Criminal Justice Model

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The Youth Justice and Criminal Evidence Act 1999 recognises that some victims and witnesses may have significant difficulties giving evidence in court as a result of their age, fear of intimidation, and/or circumstances . These include: Giving evidence behind a screen positioned around the witness box; giving evidence by a live TV link from a room outside the courtroom; giving evidence in private by clearing the courtroom of members of the public; removal of wigs and gowns by judges and lawyers; use of video-recorded interviews as evidence in chief; examination of the witness through a Registered Intermediary; and the provision of aids to communication such as through a computer or other device to communicate when giving evidence.
1.2.4 Victims
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This examination of the criminal justice system is also done by Sir Keir Starmer as he traces the development of victims’ rights in the last 15 to 20 years and demonstrates the importance of human rights law in shaping that development in his article Human Rights, Victims and the Prosecution of Crime in the 21st Century. The basic thesis of that article is that “victims’ rights present a fundamental challenge to the basic criminal justice model which has been in place in most common law countries for decades if not centuries; that key developments in victims’ rights would not have taken place without the positive approach of human rights law (comparing here to the negative freedoms approach of the common law); and that the readjustment of our criminal justice arrangements to accommodate victims’ rights, whilst well and truly under way, is far from complete” . To help develop this thesis, he examined four aspects of the criminal justice arrangements which are of crucial importance to victims: the criminal law itself; the investigation of individual allegations of crime; the decision of the prosecutor whether or not to bring criminal charges against a suspect; the hearing before the…show more content…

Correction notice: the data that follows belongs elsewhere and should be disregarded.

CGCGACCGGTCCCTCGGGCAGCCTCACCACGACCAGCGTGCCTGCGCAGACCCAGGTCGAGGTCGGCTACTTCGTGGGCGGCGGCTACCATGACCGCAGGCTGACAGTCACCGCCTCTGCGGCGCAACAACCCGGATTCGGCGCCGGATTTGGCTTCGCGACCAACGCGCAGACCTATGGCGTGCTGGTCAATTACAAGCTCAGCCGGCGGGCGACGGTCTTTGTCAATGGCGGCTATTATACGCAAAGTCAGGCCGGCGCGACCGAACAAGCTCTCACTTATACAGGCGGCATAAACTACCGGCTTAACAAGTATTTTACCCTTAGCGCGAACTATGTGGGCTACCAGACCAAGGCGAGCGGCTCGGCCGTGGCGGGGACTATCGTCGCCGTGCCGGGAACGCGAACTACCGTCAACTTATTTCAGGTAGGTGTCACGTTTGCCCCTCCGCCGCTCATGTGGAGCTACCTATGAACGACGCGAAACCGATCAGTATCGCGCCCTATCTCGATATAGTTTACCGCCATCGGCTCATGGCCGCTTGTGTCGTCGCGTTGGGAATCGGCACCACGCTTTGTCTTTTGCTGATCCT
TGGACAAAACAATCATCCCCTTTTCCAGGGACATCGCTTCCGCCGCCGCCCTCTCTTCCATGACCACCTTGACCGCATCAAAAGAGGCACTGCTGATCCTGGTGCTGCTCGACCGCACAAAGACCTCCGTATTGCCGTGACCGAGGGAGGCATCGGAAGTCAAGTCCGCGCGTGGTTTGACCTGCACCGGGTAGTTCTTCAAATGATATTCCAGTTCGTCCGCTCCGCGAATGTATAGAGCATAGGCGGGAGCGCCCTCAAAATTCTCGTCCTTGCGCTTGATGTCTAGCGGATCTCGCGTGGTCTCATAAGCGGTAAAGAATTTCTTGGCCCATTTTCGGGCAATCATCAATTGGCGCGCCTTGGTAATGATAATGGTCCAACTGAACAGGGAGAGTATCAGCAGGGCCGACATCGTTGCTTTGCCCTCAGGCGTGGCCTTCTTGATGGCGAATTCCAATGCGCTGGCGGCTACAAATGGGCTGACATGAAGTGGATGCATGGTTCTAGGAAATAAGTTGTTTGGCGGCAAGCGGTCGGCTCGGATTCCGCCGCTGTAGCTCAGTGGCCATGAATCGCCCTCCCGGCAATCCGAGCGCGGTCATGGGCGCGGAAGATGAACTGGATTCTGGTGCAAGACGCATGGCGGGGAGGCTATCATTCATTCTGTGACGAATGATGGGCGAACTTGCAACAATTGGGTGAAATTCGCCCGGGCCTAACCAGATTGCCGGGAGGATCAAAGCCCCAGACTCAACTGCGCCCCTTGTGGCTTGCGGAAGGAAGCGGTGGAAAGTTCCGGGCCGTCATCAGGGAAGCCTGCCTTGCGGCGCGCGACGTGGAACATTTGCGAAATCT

Starmer contends that, any debate about victims’ rights in a criminal justice context has to start with the criminal law itself. To him, unless the law ‘adequately and effectively’ protects the rights of victims, there can be no question of a criminal investigation and prosecution. This fundamental proposition was accepted by the European Court of Human Rights (ECtHR) when it found a violation of the rights of a 16-year-old rape victim where her mental handicap was such that she was unable to make a personal complaint and her father was not authorised to file one on her behalf. The Court ruled that civil remedies were not an adequate response to serious wrongdoing, thus effectively creating a right of access to criminal

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